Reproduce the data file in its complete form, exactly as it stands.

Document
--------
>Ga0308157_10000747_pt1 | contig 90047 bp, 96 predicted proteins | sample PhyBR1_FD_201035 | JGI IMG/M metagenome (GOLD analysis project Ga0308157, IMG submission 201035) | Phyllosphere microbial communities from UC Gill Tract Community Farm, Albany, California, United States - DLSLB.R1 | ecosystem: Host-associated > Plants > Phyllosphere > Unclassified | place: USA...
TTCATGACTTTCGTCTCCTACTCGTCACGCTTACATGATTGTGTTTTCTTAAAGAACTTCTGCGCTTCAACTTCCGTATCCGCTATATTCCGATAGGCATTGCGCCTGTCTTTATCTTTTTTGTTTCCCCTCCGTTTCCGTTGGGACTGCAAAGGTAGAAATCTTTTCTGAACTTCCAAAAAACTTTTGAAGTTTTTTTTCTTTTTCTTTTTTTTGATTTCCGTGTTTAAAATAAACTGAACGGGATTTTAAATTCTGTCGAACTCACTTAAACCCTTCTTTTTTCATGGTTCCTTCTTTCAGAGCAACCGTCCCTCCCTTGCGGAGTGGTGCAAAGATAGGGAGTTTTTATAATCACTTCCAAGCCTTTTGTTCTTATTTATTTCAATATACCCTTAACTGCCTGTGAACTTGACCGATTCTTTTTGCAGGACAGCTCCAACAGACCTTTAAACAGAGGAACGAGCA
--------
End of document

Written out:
>Ga0308157_10000747_pt1 | contig 90047 bp, 96 predicted proteins | sample PhyBR1_FD_201035 | JGI IMG/M metagenome (GOLD analysis project Ga0308157, IMG submission 201035) | Phyllosphere microbial communities from UC Gill Tract Community Farm, Albany, California, United States - DLSLB.R1 | ecosystem: Host-associated > Plants > Phyllosphere > Unclassified | place: USA...
TTCATGACTTTCGTCTCCTACTCGTCACGCTTACATGATTGTGTTTTCTTAAAGAACTTCTGCGCTTCAACTTCCGTATCCGCTATATTCCGATAGGCATTGCGCCTGTCTTTATCTTTTTTGTTTCCCCTCCGTTTCCGTTGGGACTGCAAAGGTAGAAATCTTTTCTGAACTTCCAAAAAACTTTTGAAGTTTTTTTTCTTTTTCTTTTTTTTGATTTCCGTGTTTAAAATAAACTGAACGGGATTTTAAATTCTGTCGAACTCACTTAAACCCTTCTTTTTTCATGGTTCCTTCTTTCAGAGCAACCGTCCCTCCCTTGCGGAGTGGTGCAAAGATAGGGAGTTTTTATAATCACTTCCAAGCCTTTTGTTCTTATTTATTTCAATATACCCTTAACTGCCTGTGAACTTGACCGATTCTTTTTGCAGGACAGCTCCAACAGACCTTTAAACAGAGGAACGAGCA